You’re driving by a street corner when you spy an exposed lightbulb and a plume of smoke. It sure smells good, but how do you know it is good—or even, y’know, safe? Here’s what to look for
Tidy Salsa Station
Look for color and organization. Sides and salsas should be fresh and well stocked and maintained. Empty bins and spills are evidence of a slacker.
Real craftsmen specialize in one or two regional styles. If they have a little something for everyone, they’re rookies. Move along.
Taco masters spend years on their craft. The man behind the tronco, (wood) cutting board, should be a blur of knife skills and choreography.
Traditionally it’s the women who make tortillas by hand. Such a dama indicates the place is going that extra mile.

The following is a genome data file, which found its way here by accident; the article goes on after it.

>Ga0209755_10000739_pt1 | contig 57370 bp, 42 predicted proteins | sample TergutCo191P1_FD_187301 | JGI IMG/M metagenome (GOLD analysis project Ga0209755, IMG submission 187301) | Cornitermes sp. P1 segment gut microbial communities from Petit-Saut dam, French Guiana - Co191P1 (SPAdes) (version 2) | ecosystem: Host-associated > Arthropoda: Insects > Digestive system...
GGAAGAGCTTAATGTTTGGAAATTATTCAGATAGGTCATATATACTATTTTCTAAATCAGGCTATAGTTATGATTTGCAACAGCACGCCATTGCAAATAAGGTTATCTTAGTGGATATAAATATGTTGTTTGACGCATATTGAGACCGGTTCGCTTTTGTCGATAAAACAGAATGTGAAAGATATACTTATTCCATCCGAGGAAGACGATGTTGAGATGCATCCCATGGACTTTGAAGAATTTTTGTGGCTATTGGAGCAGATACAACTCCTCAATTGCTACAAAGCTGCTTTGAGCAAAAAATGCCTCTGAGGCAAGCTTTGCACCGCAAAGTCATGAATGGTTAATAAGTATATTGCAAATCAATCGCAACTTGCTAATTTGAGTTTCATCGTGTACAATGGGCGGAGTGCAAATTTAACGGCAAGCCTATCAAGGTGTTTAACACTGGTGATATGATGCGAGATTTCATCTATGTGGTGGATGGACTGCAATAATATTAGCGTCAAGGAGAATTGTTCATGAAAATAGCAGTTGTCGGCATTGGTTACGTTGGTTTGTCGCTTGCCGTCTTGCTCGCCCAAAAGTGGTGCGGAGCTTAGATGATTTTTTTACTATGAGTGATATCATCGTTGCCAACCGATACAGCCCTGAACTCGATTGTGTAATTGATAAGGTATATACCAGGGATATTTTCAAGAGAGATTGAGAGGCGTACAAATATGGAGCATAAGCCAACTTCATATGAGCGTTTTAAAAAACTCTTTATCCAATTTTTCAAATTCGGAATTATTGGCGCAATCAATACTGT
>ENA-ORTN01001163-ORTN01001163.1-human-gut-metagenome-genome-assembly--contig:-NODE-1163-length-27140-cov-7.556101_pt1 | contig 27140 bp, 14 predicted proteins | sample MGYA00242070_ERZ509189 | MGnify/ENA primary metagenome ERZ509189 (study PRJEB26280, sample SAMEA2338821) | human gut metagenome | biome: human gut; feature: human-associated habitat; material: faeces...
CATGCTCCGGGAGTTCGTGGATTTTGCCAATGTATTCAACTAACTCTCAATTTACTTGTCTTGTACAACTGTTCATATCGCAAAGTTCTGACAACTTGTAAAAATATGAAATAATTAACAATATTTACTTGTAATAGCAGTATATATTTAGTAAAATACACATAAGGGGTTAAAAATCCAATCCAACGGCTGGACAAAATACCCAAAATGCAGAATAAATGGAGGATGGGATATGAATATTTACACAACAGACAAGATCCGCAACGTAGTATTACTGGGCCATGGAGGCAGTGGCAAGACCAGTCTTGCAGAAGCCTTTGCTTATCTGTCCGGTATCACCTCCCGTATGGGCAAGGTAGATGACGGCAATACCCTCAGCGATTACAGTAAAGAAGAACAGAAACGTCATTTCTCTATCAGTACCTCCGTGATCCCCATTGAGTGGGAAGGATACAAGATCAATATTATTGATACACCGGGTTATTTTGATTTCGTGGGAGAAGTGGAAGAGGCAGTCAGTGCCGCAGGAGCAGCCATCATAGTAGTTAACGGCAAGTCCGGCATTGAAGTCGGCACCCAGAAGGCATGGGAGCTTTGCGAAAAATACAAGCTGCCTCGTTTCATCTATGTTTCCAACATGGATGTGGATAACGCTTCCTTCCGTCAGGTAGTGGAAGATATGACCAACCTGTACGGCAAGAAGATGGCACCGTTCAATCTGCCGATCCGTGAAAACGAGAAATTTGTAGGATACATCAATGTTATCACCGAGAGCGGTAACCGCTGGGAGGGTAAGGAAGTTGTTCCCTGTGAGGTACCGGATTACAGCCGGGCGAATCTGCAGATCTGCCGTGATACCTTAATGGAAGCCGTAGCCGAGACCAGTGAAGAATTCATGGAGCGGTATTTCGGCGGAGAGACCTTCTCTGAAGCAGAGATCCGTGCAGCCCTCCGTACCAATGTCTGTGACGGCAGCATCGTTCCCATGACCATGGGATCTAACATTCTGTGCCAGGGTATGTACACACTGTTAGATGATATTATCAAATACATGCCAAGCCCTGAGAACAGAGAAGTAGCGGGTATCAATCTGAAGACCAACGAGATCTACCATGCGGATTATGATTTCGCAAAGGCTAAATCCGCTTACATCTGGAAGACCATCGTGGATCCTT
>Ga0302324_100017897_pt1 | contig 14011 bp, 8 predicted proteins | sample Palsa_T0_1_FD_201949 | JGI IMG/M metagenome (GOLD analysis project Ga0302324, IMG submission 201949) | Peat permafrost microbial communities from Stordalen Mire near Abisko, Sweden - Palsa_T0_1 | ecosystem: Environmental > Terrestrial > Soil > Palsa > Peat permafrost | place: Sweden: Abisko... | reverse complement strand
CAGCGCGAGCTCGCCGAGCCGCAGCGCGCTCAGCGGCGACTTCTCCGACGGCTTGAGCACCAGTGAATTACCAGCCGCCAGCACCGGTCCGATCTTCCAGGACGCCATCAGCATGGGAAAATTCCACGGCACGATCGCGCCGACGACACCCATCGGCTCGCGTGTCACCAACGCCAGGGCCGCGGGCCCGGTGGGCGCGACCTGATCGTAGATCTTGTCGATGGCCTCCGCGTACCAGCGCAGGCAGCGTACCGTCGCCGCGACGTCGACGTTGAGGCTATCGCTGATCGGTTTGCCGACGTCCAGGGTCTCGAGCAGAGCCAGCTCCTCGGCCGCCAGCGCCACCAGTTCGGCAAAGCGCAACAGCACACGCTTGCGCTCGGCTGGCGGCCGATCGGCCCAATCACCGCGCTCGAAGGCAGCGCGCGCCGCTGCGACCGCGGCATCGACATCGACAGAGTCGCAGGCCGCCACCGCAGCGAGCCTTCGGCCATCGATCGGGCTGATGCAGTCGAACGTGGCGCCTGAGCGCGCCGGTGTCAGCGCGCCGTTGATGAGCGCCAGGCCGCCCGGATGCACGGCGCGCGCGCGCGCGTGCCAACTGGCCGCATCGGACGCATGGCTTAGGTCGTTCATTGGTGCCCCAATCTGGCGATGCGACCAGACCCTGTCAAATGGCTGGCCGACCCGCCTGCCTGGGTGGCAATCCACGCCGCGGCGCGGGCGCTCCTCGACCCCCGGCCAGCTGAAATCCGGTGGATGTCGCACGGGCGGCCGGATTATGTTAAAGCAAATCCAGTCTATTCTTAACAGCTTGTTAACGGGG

A crowd isn’t a foolproof sign—what is it they say about lemmings? But if customers are chatting up the taqueros (preferably in Spanish), they’re probably regulars.
A cashier on duty signifies cleanliness. If it’s a solo operation, the taquero should put on a glove before taking your cash.
A Region in the Name
When a vendor calls out his place of origin, there’s a lot at stake. No self-respecting taqueros would risk their hometown’s rep on mediocre grub.
This article appears in Los Angeles magazine’s June 2015 cover story, “Taco City.”